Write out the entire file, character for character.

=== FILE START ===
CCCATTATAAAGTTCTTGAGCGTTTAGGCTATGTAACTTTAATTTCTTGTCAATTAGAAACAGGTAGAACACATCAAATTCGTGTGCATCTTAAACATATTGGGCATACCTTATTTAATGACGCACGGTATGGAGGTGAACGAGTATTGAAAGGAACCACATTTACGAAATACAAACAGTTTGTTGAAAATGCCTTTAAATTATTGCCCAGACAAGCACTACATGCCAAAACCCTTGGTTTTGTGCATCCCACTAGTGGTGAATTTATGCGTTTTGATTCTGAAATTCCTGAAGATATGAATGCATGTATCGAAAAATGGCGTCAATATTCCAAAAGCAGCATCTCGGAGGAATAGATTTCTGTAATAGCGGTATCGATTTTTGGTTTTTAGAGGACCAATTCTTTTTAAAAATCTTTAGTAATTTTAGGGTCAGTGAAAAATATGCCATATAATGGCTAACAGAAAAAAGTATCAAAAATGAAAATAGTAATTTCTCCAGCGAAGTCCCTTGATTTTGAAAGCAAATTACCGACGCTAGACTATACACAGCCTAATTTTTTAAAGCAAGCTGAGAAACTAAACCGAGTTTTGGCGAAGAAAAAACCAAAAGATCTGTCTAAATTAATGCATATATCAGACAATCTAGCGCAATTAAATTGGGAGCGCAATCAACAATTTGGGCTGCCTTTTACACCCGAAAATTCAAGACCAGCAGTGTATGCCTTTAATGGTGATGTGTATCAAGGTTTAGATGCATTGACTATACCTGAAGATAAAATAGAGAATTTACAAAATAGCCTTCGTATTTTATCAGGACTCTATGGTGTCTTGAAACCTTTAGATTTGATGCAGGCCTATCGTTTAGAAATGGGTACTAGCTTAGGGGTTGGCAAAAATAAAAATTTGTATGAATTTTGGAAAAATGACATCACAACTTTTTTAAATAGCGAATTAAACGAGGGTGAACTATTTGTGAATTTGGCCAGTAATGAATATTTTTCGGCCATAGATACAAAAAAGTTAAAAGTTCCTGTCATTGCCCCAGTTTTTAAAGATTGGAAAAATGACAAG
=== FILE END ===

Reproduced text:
CCCATTATAAAGTTCTTGAGCGTTTAGGCTATGTAACTTTAATTTCTTGTCAATTAGAAACAGGTAGAACACATCAAATTCGTGTGCATCTTAAACATATTGGGCATACCTTATTTAATGACGCACGGTATGGAGGTGAACGAGTATTGAAAGGAACCACATTTACGAAATACAAACAGTTTGTTGAAAATGCCTTTAAATTATTGCCCAGACAAGCACTACATGCCAAAACCCTTGGTTTTGTGCATCCCACTAGTGGTGAATTTATGCGTTTTGATTCTGAAATTCCTGAAGATATGAATGCATGTATCGAAAAATGGCGTCAATATTCCAAAAGCAGCATCTCGGAGGAATAGATTTCTGTAATAGCGGTATCGATTTTTGGTTTTTAGAGGACCAATTCTTTTTAAAAATCTTTAGTAATTTTAGGGTCAGTGAAAAATATGCCATATAATGGCTAACAGAAAAAAGTATCAAAAATGAAAATAGTAATTTCTCCAGCGAAGTCCCTTGATTTTGAAAGCAAATTACCGACGCTAGACTATACACAGCCTAATTTTTTAAAGCAAGCTGAGAAACTAAACCGAGTTTTGGCGAAGAAAAAACCAAAAGATCTGTCTAAATTAATGCATATATCAGACAATCTAGCGCAATTAAATTGGGAGCGCAATCAACAATTTGGGCTGCCTTTTACACCCGAAAATTCAAGACCAGCAGTGTATGCCTTTAATGGTGATGTGTATCAAGGTTTAGATGCATTGACTATACCTGAAGATAAAATAGAGAATTTACAAAATAGCCTTCGTATTTTATCAGGACTCTATGGTGTCTTGAAACCTTTAGATTTGATGCAGGCCTATCGTTTAGAAATGGGTACTAGCTTAGGGGTTGGCAAAAATAAAAATTTGTATGAATTTTGGAAAAATGACATCACAACTTTTTTAAATAGCGAATTAAACGAGGGTGAACTATTTGTGAATTTGGCCAGTAATGAATATTTTTCGGCCATAGATACAAAAAAGTTAAAAGTTCCTGTCATTGCCCCAGTTTTTAAAGATTGGAAAAATGACAAG